At the heart of this very long and complicated story are 2 basic questions which still need answers.

First why did the Secretary of State approve the application against his own inspector’s and officials in his own department’s advice?

Secondly why did he approve the application the day before the development would have been eligible for £30-50 million infrastructure payment?

The decision had been a long time coming.  After Boris Johnson, then Mayor of London, approved the first application in 2016, the developer chose to almost double the size of the scheme in a further application.  Before the local Strategic Development Committee had a chance to make a decision, the applicant ‘appealed against non-determination’ arguably a tactic to avoid local decision making. 

During a parliamentary debate on the matter, Tory MPs fell over themselves to suggest that the fault in the process lay with Tower Hamlets Council – how painfully ironic that the delay was in part due to negotiations over the level of affordable housing.

In Tower Hamlets, we had been working on our new Local Plan for over 3 years (much of that time was spent waiting for the Government’s Planning Inspector to schedule our inspection – a required part of the process).  At its heart the Planning System – established in the Town and Country Planning Act 1947 – was designed to democratise the use of land and give people a say in the development which comes forward. 

Through months of consultation, we listened and heard our community want to see more genuinely affordable homes and confidence that new development brings with it the schools, GP surgeries, public transport and shared space needed to support a thriving community. 

The most concerning responses to the consultation were those which said residents did not feel connected to new development and that residents could never afford live in new homes.  And so, Tower Hamlets Council established a vision: ‘Managing Growth and Sharing the Benefits’- introducing new policy on genuinely affordable rents, access to open space, health impact assessments and more.

The same night that we approved our Local Plan, Tower Hamlets Full Council set a new Community Infrastructure Levy.  This was a progressive policy meaning developers had to pay their fair share to invest in infrastructure. The new levy established the Westferry Printwork sites as eligible for a Community Infrastructure Levy payment. 

For years, the owners of Westferry Printworks had benefitted from not having to pay this Levy on the grounds that the complexities of the site would make development ‘unviable’ if the payment was required. Thanks to the careful evidence gathering and analysis from officers, Tower Hamlets Council successfully argued that this was not the case and so the site became ‘liable’.

Amongst the deeply depressing and some frankly embarrassing contributions from Tory MPs in the debate last month, it was the hollow arguments on housing supply that really grated.  The suggestion that in some way, Jenrick was doing us a favour by allowing such inappropriate development to take place would be laughable if the consequences of his actions were not so serious. 

Tower Hamlets has a track record of approving high levels of housing and office development, is consistently home to the highest levels of affordable housing development by housing associations and has one of London’s most ambitious Council home building programmes.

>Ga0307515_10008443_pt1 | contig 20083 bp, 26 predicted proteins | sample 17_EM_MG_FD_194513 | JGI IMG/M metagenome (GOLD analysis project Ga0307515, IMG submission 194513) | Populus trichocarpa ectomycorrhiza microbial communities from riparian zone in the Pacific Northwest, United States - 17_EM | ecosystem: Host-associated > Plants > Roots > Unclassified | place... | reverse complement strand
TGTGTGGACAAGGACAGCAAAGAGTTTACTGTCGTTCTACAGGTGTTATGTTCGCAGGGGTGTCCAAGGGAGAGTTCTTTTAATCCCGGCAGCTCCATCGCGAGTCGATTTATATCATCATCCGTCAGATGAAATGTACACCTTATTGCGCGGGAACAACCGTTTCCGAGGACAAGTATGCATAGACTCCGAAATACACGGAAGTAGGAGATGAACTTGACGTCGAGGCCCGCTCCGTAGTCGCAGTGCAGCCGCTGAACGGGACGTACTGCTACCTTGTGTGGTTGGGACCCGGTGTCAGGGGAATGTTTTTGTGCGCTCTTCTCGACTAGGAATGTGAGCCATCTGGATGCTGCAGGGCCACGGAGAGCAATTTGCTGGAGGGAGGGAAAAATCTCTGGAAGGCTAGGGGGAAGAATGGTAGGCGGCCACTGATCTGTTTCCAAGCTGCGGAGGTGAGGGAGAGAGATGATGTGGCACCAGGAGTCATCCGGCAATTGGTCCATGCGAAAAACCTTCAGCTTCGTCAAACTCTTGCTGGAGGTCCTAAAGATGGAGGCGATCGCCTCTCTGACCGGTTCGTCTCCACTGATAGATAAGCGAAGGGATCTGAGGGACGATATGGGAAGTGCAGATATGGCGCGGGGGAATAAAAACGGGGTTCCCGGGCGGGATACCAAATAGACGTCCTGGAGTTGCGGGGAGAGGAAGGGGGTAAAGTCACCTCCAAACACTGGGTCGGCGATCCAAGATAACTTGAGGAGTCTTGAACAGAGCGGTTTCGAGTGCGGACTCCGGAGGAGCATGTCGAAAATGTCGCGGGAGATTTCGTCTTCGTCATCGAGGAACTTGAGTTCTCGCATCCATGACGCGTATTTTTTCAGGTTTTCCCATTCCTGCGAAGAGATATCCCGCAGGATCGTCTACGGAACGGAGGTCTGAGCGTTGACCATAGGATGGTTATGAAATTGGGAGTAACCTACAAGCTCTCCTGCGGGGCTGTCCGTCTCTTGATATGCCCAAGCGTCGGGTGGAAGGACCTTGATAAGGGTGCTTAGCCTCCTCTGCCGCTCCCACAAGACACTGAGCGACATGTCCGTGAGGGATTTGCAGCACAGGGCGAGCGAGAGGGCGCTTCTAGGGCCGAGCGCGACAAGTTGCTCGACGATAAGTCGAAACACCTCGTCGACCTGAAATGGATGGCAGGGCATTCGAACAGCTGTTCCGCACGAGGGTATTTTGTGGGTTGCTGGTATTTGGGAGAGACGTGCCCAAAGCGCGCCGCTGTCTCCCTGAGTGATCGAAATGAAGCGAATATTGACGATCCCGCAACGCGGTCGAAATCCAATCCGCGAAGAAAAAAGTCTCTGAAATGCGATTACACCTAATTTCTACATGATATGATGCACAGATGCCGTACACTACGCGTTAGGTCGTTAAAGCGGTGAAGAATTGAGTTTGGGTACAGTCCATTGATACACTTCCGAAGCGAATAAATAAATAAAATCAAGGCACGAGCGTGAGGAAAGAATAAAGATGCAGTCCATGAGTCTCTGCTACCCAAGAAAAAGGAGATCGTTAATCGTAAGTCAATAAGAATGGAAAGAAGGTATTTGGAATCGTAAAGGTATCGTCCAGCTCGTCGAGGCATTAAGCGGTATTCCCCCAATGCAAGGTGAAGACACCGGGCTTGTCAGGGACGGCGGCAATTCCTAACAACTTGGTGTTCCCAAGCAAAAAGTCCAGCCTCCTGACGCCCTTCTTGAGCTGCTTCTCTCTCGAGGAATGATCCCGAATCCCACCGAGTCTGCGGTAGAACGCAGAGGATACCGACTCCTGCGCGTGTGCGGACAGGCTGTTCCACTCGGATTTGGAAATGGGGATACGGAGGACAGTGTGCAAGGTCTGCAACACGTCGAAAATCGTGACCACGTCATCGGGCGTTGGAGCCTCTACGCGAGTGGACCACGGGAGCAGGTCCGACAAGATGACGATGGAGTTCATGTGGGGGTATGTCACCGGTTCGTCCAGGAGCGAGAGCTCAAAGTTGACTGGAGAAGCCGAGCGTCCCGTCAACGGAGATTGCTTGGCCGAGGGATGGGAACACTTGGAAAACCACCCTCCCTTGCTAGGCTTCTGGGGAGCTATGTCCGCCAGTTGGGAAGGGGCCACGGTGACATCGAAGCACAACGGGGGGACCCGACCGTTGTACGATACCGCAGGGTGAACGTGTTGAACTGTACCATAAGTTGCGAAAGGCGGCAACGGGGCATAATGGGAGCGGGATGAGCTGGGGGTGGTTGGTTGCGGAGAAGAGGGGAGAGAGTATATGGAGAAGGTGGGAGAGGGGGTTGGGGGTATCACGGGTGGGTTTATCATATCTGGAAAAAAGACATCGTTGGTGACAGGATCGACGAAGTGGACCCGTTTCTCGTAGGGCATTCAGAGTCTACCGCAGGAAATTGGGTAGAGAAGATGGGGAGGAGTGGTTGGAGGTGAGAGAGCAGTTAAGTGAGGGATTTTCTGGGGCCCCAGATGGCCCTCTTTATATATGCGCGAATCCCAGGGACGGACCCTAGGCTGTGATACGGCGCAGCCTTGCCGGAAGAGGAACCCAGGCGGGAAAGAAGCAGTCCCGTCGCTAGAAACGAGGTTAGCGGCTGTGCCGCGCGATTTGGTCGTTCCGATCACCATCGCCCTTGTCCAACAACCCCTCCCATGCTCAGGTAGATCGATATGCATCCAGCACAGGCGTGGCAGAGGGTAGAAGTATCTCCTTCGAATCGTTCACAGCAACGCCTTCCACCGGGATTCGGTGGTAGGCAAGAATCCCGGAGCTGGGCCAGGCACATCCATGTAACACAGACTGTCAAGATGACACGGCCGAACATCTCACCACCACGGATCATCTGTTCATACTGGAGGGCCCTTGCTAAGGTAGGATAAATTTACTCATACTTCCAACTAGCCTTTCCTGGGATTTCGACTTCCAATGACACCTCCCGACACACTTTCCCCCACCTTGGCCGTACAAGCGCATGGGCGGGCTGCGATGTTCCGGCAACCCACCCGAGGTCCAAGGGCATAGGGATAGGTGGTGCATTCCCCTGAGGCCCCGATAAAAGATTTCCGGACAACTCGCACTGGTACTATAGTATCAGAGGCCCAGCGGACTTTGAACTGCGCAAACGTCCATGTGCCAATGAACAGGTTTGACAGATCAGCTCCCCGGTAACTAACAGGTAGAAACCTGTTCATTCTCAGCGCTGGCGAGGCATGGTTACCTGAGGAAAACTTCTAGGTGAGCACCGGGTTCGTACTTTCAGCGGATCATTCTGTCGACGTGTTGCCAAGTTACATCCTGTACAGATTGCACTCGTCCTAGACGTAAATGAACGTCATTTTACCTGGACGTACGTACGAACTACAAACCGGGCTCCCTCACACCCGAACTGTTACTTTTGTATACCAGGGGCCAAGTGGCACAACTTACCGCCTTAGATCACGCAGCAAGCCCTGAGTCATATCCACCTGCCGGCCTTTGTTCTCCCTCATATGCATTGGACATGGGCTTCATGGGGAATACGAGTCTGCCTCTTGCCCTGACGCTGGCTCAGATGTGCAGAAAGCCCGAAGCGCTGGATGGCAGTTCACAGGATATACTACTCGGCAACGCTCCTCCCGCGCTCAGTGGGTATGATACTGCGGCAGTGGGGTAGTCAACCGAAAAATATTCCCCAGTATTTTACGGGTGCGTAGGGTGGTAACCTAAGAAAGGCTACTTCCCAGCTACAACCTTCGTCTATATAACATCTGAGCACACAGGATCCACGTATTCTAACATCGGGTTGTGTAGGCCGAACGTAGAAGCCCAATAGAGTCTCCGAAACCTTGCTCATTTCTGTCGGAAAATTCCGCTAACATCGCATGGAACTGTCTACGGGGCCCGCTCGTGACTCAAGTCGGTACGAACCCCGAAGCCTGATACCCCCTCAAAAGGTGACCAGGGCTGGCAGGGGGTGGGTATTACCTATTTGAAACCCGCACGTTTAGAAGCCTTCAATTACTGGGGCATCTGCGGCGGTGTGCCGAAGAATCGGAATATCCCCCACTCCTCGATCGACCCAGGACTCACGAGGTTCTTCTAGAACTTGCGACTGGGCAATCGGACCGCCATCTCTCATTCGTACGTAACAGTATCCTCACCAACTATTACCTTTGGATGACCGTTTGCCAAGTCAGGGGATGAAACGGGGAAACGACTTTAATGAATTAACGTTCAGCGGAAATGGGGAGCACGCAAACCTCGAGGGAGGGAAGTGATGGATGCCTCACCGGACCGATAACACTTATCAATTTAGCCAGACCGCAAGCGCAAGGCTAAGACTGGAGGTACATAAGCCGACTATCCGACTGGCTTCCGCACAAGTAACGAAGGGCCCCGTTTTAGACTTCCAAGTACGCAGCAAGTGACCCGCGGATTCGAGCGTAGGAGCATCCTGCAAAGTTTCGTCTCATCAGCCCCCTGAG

The Secretary of State and his cheerleaders really were grasping at straws to suggest that this development was making a contribution to housing in Tower Hamlets – Desmond already had a planning consent that he refused to build out and the vast majority of homes provided in this development would have been way out of reach for most of the UK, let alone residents of Tower Hamlets.

As a proud representative of Tower Hamlets, it hurt to hear our community attacked and undermined in the House of Commons by Conservative MPs who were reading lines from a script. After several weekends of revelations in the papers, Jenrick had tried to dodge scrutiny and when he finally had to face the music it was lazy to trot out lines about a ‘rotten borough’ which are out of date or blame the Mayor of London.

This was pure deflection and tribal politics. 

I invite everyone of them who tribally stayed ‘on message’ in the chamber to come and sit with me or any of my Councillor colleagues in our surgeries where we listen to and work with our constituents who desperately need a new home and action on health inequalities. 

The suggestion that Jenrick made this decision in the interest of overcrowded and homeless families is grossly insulting, at best.  I hope that they will think on their positions and consider whether they are prepared to stand by their statements in the weeks and months to come which I expect – through the Select Committee and the next decision taken by a different Minister – will reveal further irregularities  

This whole saga reminds us just how much needs to change about housing and planning in the UK.  For communities to accept and welcome new development, they have to have confidence in the planning system.  The ‘viability assessment’ process should be taken out of the regulations.

The Mayor of London Sadiq Khan has made great progress in London with the ‘35% threshold’ process but many other councils still report viability assessments and the regulations which allow developers to vary their affordable housing contributions as a huge barrier to securing sustainable development.  Local Authorities still need more effective powers to intervene when sites are not being developed.